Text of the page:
ce citizens who wake up every morning looking for someone to serve, looki=
ng for an opportunity to do a good turn today.
Let me close by remembering that Scout who guided William Boyce on that=
foggy London day in 1909. You'll recall that Boyce offered to tip the b=
oy, but the boy refused and quickly melted into the fog. Who was that bo=
y? He was never identified. There is a monument today resting in Gilwel=
l Park, England, at the International Boy Scout Training Center. It's a =
statue of an American Bison, and the inscription reads: "To the Unknown S=
cout Whose Faithfulness in the Performance of the Daily Good Turn Brought=
the Scout Movement to the United States of America."
That one Good Turn to one man turned into a movement of Good Turns to t=
o millions of American boys and girls. But one good turn is never the en=
tire story. The story is the millions of Good Turns done by citizens tha=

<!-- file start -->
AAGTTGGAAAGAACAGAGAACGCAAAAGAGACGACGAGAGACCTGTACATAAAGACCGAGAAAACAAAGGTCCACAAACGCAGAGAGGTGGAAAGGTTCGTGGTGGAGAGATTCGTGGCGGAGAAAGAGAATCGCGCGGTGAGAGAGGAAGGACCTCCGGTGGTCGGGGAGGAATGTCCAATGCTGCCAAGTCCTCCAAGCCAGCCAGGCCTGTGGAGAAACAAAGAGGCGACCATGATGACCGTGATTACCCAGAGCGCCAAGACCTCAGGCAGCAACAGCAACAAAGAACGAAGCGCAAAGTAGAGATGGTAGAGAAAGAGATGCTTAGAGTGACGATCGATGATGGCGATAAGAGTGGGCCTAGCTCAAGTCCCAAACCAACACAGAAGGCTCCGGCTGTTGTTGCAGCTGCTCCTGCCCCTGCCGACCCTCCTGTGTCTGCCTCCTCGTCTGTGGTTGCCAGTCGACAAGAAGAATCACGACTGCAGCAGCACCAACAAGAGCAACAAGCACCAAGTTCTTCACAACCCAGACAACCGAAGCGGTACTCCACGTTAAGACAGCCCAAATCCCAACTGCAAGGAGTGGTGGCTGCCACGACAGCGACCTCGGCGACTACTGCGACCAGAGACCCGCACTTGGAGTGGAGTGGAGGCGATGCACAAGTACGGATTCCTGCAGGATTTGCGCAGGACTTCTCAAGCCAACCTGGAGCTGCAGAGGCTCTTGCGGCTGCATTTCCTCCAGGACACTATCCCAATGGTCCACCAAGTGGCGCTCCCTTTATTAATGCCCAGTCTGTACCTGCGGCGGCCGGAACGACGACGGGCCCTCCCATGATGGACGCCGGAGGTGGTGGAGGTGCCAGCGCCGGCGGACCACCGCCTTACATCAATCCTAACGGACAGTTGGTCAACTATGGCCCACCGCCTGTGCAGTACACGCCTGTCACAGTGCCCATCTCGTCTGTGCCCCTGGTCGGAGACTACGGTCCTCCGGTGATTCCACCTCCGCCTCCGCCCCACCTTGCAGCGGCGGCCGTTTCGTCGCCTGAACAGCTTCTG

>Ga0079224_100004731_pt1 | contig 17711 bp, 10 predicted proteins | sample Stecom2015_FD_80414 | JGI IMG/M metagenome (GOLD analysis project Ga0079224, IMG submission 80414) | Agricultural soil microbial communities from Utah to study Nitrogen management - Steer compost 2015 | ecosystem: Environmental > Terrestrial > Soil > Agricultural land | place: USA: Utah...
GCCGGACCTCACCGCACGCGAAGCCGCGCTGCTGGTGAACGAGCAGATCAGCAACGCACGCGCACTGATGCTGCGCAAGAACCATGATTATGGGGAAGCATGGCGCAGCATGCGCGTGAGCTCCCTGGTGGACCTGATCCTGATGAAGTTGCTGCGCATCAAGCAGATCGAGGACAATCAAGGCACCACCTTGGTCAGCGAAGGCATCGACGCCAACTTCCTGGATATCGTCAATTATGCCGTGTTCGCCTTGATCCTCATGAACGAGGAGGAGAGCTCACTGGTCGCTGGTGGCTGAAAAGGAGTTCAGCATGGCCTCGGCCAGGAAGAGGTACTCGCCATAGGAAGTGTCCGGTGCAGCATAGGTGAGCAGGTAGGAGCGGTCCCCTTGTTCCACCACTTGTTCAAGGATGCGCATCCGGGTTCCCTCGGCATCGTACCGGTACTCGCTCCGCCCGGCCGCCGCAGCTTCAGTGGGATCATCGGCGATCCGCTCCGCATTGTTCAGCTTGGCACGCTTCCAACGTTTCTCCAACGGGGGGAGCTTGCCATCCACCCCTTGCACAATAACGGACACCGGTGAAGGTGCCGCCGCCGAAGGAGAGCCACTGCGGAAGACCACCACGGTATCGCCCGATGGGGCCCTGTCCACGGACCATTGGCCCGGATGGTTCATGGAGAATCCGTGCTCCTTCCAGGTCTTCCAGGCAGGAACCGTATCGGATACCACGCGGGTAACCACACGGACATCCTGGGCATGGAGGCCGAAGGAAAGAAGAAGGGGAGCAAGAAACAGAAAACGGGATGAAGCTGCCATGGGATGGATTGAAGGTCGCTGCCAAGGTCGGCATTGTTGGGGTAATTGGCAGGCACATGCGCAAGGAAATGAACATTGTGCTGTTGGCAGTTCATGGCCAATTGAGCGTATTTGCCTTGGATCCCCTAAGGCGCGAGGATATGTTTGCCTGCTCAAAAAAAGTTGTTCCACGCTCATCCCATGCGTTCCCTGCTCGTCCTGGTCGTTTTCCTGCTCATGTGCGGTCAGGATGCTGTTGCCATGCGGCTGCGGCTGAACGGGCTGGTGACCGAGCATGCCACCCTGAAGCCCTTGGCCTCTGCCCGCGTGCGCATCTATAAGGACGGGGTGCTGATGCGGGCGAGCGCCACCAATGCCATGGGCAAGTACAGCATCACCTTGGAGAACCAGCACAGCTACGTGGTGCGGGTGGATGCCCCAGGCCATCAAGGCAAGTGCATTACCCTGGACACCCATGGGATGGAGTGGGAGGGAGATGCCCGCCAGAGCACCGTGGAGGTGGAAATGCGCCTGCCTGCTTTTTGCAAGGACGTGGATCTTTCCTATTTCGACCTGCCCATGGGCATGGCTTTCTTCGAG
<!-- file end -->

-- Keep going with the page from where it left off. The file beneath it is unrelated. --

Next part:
t keep this nation and this world running. And that is what we are all a=
bout. Thank you.=0CRotary and Scouting: Parallel development
Scouting was started in England by Robert, Lord Baden Powell with the fi=
rst boys outing in 1907.
Rotary was founded in Chicago, by Paul P. Harris, on Feb. 23, 1905.
Scouting was taken to American by Chicago businessman William Boyce, off=
icially on February 8, 1910.
Rotary National was formed in 1910, and then taken to London (1911), Dub=
lin (1911) and Winnipeg, becoming Rotary International in 1922.
Today, Scouting and Rotary both are international movements, with members=
from a hundred different countries and many ethnic and religious backgro=
Compare: Scout Oath, Rotary Four-Way Test=
Terry Howerton Sakima Group, Inc. SCOUTER Magazine Kansas City